Trips in ride-share cars are more damaging to the climate, and impose a greater cost to society in terms of traffic congestion and public safety, than journeys in private vehicles, according to a new study from engineering and public policy researchers at Carnegie Mellon University.
The researchers gathered public data on rides with Uber, Lyft, and other services in Austin, Chicago, New York, and cities in California. Using a computer model to simulate 100,000 trips, they painted a representative picture of journey lengths, the time spent in between rides (known as “deadheading”), and the types of vehicles used by drivers.
They also drew on existing research to convert impacts like greenhouse gas emissions, air pollutants, traffic, noise, and collisions into dollar figures—the external costs to society that aren’t included in the passenger’s fee. They found that, on average, any given ride-share trip imposes 30-40% greater social costs than the same trip made in a personal vehicle, a difference of about $0.35.
In terms of carbon footprint, and although ride-share vehicles are typically newer and more fuel-efficient than the average passenger vehicle, per-trip emissions from ride-share vehicles were about 20% higher than those in personal vehicles.
The main reason for the difference is deadheading, said Jeremy Michalek, one of the study’s authors. On average, deadheading accounted for 43% of total drive time—time spent producing carbon emissions, blocking traffic, and being at risk of accidents that a person driving their own vehicle would avoid.
Ride-shares did beat personal vehicles on one key metric: Air pollution. That’s because cars produce a burst of pollution every time the engine is started; previous research has found that cold-start air pollution is roughly equal to driving a car 200 miles, Michalek said. Since Ubers run more or less continuously, they avoid that.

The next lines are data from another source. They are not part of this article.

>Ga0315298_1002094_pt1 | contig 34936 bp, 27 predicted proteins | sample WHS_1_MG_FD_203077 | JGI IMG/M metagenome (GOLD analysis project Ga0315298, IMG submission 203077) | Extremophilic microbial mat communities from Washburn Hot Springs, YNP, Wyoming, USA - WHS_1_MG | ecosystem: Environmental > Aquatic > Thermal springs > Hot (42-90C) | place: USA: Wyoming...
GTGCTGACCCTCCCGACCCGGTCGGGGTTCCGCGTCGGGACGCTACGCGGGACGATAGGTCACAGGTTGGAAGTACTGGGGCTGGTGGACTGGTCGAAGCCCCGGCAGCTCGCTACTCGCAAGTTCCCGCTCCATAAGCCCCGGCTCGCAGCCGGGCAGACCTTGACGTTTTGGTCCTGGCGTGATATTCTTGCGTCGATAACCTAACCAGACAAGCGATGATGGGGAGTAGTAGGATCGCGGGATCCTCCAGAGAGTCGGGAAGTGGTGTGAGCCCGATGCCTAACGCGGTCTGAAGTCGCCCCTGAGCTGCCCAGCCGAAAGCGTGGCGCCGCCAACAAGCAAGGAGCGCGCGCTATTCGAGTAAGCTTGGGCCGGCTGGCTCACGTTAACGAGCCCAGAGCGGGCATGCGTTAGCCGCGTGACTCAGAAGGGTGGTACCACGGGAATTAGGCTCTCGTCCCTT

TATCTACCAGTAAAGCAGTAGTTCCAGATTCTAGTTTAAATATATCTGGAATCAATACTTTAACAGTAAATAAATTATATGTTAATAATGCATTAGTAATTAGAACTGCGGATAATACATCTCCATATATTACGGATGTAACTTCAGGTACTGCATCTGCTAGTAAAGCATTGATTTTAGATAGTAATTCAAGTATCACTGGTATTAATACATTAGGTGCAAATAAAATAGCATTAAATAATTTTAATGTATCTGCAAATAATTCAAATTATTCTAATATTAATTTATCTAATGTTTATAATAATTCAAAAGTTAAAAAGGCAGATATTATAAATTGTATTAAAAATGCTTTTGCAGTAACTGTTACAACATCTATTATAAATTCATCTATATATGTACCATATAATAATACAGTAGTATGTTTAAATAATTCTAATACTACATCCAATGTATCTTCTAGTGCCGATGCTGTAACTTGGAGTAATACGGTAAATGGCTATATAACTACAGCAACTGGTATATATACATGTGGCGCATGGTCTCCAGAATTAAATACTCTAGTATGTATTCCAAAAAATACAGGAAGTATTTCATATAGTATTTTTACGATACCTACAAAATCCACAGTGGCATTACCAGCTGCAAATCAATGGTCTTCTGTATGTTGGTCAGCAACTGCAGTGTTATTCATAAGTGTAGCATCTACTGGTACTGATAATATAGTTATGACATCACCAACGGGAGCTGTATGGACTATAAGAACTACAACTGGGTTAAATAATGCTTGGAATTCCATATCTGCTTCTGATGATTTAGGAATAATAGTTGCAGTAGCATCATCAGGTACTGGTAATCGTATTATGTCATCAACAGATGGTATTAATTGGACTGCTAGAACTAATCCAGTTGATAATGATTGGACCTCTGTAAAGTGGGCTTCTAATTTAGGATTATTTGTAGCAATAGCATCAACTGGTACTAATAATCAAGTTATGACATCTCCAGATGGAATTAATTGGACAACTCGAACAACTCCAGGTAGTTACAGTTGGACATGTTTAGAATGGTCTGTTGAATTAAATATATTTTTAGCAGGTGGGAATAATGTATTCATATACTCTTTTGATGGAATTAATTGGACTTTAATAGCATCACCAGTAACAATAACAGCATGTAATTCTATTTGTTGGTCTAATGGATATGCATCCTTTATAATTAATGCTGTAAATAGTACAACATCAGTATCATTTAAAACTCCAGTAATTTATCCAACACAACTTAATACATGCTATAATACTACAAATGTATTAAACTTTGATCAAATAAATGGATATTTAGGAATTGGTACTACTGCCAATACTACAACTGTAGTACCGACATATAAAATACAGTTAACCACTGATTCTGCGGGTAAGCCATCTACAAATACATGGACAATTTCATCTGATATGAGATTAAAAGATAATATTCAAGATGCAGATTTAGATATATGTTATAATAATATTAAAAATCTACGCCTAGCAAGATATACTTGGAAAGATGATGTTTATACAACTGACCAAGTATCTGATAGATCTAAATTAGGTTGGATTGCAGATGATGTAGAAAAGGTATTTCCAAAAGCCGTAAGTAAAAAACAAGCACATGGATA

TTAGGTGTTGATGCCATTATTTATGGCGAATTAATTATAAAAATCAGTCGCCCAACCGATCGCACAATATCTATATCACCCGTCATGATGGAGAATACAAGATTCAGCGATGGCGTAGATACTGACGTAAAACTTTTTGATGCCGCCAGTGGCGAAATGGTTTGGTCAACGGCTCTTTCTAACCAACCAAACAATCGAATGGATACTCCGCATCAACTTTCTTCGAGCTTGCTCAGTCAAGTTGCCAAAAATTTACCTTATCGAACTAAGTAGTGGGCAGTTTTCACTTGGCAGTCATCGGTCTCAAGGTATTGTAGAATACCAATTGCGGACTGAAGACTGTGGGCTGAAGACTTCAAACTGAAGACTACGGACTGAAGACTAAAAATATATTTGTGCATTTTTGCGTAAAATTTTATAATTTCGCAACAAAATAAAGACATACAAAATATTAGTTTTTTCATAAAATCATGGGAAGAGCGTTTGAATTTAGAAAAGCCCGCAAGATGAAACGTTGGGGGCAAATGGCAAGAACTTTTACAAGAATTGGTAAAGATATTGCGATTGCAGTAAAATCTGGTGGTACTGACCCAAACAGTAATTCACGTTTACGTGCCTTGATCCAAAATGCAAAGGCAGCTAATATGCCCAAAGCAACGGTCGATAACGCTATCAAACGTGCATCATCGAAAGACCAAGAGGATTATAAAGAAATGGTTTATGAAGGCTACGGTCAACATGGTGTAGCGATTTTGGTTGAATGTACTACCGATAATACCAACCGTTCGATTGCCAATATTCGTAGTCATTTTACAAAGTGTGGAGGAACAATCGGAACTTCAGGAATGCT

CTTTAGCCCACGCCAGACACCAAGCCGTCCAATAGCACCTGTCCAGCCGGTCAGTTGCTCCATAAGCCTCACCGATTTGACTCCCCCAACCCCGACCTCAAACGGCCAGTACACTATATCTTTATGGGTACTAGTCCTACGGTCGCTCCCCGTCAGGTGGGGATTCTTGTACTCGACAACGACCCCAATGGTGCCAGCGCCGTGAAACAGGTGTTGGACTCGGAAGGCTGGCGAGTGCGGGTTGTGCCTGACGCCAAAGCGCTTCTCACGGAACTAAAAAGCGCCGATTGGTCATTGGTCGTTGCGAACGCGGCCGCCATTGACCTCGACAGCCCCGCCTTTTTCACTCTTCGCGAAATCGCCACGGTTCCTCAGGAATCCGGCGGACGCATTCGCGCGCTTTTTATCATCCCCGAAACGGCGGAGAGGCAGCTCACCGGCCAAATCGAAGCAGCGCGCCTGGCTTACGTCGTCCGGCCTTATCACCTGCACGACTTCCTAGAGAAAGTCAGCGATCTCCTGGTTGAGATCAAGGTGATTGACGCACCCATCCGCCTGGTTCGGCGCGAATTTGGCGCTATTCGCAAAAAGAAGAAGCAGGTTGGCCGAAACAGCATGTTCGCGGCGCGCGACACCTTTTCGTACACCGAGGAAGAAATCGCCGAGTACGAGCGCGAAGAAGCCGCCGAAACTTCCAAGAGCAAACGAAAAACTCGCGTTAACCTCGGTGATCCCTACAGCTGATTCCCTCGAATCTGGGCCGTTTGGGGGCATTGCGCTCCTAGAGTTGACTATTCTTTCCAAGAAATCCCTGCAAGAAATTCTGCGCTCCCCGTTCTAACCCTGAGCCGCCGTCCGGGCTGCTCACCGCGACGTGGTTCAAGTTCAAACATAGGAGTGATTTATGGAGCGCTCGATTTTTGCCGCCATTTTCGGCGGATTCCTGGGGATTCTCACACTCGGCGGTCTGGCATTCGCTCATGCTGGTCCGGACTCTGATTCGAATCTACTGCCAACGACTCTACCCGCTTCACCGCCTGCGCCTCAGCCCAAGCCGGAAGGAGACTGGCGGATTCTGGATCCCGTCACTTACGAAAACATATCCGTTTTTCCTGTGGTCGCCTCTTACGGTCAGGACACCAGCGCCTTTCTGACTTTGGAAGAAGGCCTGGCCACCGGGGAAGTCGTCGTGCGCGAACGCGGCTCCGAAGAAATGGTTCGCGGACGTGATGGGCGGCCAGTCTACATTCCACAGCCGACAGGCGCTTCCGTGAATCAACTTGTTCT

Taking any form of public transit is still vastly preferable on all counts, Michalek said.
But since there are cases when ride-sharing is necessary or safer—after drinking, for example—Michalek’s research points to steps local governments could take to reduce social externalities.
One is to reduce deadheading by creating more public pickup points in places where many people are likely to be looking for rides. Another is to encourage shared group trips, which can tip the math in favor of ride-sharing; the city of Chicago, for example, taxes Uber Pool at a lower rate than standard Uber trips. Electric rides-hare vehicles make a bit of difference, depending on how the electric grid is powered, but because of other externalities they are only marginally better than private vehicles.
Although it may not be politically realistic, the best option, Michalek said, is to incorporate these external costs into the fees app users have to pay—put an additional dent in ride-sharers’ wallets, in other words—and let them make up their own minds.